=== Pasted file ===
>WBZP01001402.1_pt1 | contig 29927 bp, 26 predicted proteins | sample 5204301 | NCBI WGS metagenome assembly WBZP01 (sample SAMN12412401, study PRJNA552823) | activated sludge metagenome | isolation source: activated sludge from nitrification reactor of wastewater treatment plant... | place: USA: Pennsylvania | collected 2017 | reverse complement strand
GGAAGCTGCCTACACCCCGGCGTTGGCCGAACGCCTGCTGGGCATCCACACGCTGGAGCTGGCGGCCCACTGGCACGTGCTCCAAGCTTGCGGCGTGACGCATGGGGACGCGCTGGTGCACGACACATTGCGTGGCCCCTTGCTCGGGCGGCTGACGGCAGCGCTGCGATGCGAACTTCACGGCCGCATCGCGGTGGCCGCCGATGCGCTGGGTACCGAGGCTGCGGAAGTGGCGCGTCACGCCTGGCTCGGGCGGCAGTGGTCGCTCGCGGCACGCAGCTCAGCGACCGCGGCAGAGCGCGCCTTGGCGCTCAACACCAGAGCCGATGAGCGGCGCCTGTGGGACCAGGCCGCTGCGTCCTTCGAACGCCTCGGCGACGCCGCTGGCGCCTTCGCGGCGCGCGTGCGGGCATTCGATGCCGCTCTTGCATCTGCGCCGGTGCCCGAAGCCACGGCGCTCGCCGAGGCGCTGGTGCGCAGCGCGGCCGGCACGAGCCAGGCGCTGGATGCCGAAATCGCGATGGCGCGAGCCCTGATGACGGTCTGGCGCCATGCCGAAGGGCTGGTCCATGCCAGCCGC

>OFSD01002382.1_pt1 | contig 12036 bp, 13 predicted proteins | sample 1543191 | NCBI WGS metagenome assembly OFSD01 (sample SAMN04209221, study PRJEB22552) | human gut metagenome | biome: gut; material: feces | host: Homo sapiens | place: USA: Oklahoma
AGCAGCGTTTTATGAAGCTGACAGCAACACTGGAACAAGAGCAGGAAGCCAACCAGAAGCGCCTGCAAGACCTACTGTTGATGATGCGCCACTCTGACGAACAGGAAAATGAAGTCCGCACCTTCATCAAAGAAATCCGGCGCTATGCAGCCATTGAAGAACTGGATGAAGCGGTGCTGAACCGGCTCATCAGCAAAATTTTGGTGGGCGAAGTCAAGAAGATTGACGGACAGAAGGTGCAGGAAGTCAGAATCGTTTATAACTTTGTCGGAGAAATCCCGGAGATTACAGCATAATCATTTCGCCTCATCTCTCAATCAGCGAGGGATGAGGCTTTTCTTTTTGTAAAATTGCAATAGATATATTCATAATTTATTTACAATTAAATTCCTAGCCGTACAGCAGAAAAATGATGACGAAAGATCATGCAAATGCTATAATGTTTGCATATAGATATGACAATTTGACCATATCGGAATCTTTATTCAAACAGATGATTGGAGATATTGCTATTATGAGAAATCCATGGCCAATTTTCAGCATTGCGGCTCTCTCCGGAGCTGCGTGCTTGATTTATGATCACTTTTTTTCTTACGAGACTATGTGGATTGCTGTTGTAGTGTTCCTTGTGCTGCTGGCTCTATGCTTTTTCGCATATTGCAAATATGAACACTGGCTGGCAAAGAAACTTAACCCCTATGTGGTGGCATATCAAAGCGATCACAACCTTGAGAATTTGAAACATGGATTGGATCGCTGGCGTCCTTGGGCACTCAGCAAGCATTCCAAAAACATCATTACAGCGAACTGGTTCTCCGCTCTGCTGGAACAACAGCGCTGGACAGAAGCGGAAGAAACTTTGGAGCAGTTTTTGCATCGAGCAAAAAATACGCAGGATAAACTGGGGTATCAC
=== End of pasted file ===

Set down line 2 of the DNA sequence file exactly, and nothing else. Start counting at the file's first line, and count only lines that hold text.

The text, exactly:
GGAAGCTGCCTACACCCCGGCGTTGGCCGAACGCCTGCTGGGCATCCACACGCTGGAGCTGGCGGCCCACTGGCACGTGCTCCAAGCTTGCGGCGTGACGCATGGGGACGCGCTGGTGCACGACACATTGCGTGGCCCCTTGCTCGGGCGGCTGACGGCAGCGCTGCGATGCGAACTTCACGGCCGCATCGCGGTGGCCGCCGATGCGCTGGGTACCGAGGCTGCGGAAGTGGCGCGTCACGCCTGGCTCGGGCGGCAGTGGTCGCTCGCGGCACGCAGCTCAGCGACCGCGGCAGAGCGCGCCTTGGCGCTCAACACCAGAGCCGATGAGCGGCGCCTGTGGGACCAGGCCGCTGCGTCCTTCGAACGCCTCGGCGACGCCGCTGGCGCCTTCGCGGCGCGCGTGCGGGCATTCGATGCCGCTCTTGCATCTGCGCCGGTGCCCGAAGCCACGGCGCTCGCCGAGGCGCTGGTGCGCAGCGCGGCCGGCACGAGCCAGGCGCTGGATGCCGAAATCGCGATGGCGCGAGCCCTGATGACGGTCTGGCGCCATGCCGAAGGGCTGGTCCATGCCAGCCGC